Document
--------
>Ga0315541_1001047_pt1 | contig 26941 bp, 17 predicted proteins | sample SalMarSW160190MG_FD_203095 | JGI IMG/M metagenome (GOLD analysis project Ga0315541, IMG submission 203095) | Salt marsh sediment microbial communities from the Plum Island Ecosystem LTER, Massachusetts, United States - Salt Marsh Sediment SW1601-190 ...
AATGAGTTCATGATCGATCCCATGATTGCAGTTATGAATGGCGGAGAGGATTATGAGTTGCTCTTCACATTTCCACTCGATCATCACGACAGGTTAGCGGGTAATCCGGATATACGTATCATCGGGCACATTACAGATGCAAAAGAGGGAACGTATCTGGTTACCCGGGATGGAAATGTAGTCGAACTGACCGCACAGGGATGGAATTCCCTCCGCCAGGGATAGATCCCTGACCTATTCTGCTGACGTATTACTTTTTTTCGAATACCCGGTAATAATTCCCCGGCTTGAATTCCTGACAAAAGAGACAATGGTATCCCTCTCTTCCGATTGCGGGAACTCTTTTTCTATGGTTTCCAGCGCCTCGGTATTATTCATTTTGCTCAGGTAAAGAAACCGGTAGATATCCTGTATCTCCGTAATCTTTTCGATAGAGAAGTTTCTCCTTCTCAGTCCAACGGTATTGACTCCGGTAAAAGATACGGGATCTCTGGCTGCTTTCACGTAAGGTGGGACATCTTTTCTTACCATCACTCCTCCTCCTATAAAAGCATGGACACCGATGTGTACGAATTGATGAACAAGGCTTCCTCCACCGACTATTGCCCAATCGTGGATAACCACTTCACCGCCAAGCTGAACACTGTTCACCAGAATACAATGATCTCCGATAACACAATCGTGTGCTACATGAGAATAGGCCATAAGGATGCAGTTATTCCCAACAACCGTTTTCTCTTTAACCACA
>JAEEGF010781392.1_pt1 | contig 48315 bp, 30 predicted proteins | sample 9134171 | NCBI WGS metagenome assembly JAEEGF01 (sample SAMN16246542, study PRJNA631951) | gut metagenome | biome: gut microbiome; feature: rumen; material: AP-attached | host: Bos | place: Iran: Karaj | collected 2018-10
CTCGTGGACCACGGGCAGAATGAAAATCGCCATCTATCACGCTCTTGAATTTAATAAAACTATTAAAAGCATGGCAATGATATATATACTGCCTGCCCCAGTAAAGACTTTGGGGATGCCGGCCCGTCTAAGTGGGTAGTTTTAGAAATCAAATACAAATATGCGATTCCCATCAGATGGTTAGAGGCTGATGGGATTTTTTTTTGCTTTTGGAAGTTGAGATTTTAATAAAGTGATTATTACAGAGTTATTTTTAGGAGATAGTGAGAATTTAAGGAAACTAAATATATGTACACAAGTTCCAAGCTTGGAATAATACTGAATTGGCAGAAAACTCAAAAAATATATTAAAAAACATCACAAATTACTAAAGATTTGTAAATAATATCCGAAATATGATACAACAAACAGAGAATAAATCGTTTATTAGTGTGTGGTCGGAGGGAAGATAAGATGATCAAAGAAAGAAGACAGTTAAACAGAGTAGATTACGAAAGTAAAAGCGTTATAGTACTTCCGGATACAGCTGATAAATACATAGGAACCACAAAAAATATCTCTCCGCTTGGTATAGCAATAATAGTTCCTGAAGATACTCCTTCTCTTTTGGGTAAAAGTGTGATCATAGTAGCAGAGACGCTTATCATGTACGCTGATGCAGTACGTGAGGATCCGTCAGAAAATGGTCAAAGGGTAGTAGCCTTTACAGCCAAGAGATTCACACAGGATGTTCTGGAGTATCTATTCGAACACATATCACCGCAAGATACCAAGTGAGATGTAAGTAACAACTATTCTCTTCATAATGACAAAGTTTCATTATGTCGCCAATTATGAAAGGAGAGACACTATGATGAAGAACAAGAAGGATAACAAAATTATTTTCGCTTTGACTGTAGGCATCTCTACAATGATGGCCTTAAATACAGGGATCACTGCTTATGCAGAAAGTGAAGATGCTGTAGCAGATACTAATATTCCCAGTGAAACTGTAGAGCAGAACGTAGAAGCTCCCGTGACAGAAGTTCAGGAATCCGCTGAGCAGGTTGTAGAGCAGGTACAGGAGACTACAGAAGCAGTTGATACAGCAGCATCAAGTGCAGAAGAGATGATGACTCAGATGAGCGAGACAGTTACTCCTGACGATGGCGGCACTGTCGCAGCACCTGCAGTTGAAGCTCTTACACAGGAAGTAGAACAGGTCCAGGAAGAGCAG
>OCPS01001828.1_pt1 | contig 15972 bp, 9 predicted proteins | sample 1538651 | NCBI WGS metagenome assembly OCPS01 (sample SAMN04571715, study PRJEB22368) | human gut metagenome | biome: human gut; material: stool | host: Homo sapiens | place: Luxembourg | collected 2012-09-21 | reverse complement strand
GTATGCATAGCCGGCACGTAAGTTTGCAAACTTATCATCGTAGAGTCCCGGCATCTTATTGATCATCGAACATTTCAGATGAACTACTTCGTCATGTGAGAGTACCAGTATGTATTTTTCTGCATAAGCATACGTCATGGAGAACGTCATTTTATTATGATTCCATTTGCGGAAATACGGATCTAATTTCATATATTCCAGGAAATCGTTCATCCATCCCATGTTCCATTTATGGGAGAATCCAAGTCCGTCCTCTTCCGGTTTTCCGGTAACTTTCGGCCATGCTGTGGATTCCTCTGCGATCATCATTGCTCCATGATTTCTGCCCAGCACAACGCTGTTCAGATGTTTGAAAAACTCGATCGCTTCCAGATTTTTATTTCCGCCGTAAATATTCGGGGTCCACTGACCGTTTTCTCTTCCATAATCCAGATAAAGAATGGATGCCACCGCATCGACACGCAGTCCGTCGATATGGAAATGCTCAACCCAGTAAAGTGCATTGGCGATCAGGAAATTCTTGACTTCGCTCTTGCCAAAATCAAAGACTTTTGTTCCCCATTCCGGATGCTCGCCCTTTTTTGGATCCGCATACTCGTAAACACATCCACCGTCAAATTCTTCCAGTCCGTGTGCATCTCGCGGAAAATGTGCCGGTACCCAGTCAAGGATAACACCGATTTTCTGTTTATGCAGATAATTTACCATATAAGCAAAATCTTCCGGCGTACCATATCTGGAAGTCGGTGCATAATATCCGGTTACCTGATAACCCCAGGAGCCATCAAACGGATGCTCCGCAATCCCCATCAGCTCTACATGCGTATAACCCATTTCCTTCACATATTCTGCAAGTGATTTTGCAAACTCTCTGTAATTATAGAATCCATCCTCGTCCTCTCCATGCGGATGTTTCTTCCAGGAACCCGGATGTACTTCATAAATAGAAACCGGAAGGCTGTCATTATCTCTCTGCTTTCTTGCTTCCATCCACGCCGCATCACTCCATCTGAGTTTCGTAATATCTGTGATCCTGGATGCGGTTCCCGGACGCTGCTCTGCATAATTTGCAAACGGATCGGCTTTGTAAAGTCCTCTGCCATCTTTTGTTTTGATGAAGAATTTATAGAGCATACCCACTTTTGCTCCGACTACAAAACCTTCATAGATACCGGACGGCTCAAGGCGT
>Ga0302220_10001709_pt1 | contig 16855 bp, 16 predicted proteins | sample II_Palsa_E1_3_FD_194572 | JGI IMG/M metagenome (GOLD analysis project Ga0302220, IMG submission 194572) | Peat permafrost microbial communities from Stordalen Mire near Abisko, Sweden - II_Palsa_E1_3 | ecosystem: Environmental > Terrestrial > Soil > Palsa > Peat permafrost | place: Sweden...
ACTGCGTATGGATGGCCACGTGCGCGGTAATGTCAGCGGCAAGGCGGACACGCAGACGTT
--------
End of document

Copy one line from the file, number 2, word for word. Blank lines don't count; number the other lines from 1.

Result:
AATGAGTTCATGATCGATCCCATGATTGCAGTTATGAATGGCGGAGAGGATTATGAGTTGCTCTTCACATTTCCACTCGATCATCACGACAGGTTAGCGGGTAATCCGGATATACGTATCATCGGGCACATTACAGATGCAAAAGAGGGAACGTATCTGGTTACCCGGGATGGAAATGTAGTCGAACTGACCGCACAGGGATGGAATTCCCTCCGCCAGGGATAGATCCCTGACCTATTCTGCTGACGTATTACTTTTTTTCGAATACCCGGTAATAATTCCCCGGCTTGAATTCCTGACAAAAGAGACAATGGTATCCCTCTCTTCCGATTGCGGGAACTCTTTTTCTATGGTTTCCAGCGCCTCGGTATTATTCATTTTGCTCAGGTAAAGAAACCGGTAGATATCCTGTATCTCCGTAATCTTTTCGATAGAGAAGTTTCTCCTTCTCAGTCCAACGGTATTGACTCCGGTAAAAGATACGGGATCTCTGGCTGCTTTCACGTAAGGTGGGACATCTTTTCTTACCATCACTCCTCCTCCTATAAAAGCATGGACACCGATGTGTACGAATTGATGAACAAGGCTTCCTCCACCGACTATTGCCCAATCGTGGATAACCACTTCACCGCCAAGCTGAACACTGTTCACCAGAATACAATGATCTCCGATAACACAATCGTGTGCTACATGAGAATAGGCCATAAGGATGCAGTTATTCCCAACAACCGTTTTCTCTTTAACCACA